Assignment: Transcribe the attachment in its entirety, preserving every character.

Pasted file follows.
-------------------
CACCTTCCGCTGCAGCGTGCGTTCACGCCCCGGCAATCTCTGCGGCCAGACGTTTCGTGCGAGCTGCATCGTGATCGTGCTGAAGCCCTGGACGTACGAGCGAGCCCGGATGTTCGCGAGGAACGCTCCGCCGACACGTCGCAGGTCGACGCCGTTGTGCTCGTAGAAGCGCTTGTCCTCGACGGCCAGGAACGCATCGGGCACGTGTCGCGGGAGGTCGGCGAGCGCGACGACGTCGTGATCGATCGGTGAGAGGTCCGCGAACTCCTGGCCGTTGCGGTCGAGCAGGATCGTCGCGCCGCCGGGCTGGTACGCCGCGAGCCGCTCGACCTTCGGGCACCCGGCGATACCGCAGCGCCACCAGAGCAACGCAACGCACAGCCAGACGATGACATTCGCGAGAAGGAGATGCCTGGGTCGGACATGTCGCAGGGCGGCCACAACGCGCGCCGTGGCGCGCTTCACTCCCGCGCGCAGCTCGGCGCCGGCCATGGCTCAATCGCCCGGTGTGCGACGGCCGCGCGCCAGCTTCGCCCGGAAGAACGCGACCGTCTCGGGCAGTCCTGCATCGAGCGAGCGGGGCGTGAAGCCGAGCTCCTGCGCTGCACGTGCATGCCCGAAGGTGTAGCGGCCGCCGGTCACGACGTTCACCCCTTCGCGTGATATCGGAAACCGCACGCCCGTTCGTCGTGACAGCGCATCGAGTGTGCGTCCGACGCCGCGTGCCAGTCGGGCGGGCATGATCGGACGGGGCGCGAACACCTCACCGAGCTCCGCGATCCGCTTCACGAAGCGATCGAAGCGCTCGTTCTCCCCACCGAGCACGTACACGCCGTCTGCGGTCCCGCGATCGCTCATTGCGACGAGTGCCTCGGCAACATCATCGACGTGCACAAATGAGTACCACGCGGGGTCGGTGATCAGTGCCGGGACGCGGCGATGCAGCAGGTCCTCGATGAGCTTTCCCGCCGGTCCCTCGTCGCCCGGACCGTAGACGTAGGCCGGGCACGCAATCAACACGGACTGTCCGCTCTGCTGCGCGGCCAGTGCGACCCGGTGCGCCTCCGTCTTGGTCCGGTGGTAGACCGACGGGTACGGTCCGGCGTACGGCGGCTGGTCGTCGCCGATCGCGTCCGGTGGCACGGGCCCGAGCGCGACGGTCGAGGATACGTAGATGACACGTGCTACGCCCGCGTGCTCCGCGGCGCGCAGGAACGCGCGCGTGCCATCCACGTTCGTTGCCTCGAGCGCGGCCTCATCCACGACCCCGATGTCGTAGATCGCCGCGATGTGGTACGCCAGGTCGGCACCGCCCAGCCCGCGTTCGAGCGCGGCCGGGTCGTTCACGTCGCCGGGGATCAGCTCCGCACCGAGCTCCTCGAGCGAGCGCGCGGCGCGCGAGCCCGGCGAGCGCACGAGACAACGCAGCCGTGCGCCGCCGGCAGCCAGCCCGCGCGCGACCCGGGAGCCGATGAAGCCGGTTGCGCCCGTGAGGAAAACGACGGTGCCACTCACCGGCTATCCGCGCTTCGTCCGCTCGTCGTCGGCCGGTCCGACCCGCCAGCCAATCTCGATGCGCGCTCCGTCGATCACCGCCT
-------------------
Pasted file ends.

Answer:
CACCTTCCGCTGCAGCGTGCGTTCACGCCCCGGCAATCTCTGCGGCCAGACGTTTCGTGCGAGCTGCATCGTGATCGTGCTGAAGCCCTGGACGTACGAGCGAGCCCGGATGTTCGCGAGGAACGCTCCGCCGACACGTCGCAGGTCGACGCCGTTGTGCTCGTAGAAGCGCTTGTCCTCGACGGCCAGGAACGCATCGGGCACGTGTCGCGGGAGGTCGGCGAGCGCGACGACGTCGTGATCGATCGGTGAGAGGTCCGCGAACTCCTGGCCGTTGCGGTCGAGCAGGATCGTCGCGCCGCCGGGCTGGTACGCCGCGAGCCGCTCGACCTTCGGGCACCCGGCGATACCGCAGCGCCACCAGAGCAACGCAACGCACAGCCAGACGATGACATTCGCGAGAAGGAGATGCCTGGGTCGGACATGTCGCAGGGCGGCCACAACGCGCGCCGTGGCGCGCTTCACTCCCGCGCGCAGCTCGGCGCCGGCCATGGCTCAATCGCCCGGTGTGCGACGGCCGCGCGCCAGCTTCGCCCGGAAGAACGCGACCGTCTCGGGCAGTCCTGCATCGAGCGAGCGGGGCGTGAAGCCGAGCTCCTGCGCTGCACGTGCATGCCCGAAGGTGTAGCGGCCGCCGGTCACGACGTTCACCCCTTCGCGTGATATCGGAAACCGCACGCCCGTTCGTCGTGACAGCGCATCGAGTGTGCGTCCGACGCCGCGTGCCAGTCGGGCGGGCATGATCGGACGGGGCGCGAACACCTCACCGAGCTCCGCGATCCGCTTCACGAAGCGATCGAAGCGCTCGTTCTCCCCACCGAGCACGTACACGCCGTCTGCGGTCCCGCGATCGCTCATTGCGACGAGTGCCTCGGCAACATCATCGACGTGCACAAATGAGTACCACGCGGGGTCGGTGATCAGTGCCGGGACGCGGCGATGCAGCAGGTCCTCGATGAGCTTTCCCGCCGGTCCCTCGTCGCCCGGACCGTAGACGTAGGCCGGGCACGCAATCAACACGGACTGTCCGCTCTGCTGCGCGGCCAGTGCGACCCGGTGCGCCTCCGTCTTGGTCCGGTGGTAGACCGACGGGTACGGTCCGGCGTACGGCGGCTGGTCGTCGCCGATCGCGTCCGGTGGCACGGGCCCGAGCGCGACGGTCGAGGATACGTAGATGACACGTGCTACGCCCGCGTGCTCCGCGGCGCGCAGGAACGCGCGCGTGCCATCCACGTTCGTTGCCTCGAGCGCGGCCTCATCCACGACCCCGATGTCGTAGATCGCCGCGATGTGGTACGCCAGGTCGGCACCGCCCAGCCCGCGTTCGAGCGCGGCCGGGTCGTTCACGTCGCCGGGGATCAGCTCCGCACCGAGCTCCTCGAGCGAGCGCGCGGCGCGCGAGCCCGGCGAGCGCACGAGACAACGCAGCCGTGCGCCGCCGGCAGCCAGCCCGCGCGCGACCCGGGAGCCGATGAAGCCGGTTGCGCCCGTGAGGAAAACGACGGTGCCACTCACCGGCTATCCGCGCTTCGTCCGCTCGTCGTCGGCCGGTCCGACCCGCCAGCCAATCTCGATGCGCGCTCCGTCGATCACCGCCT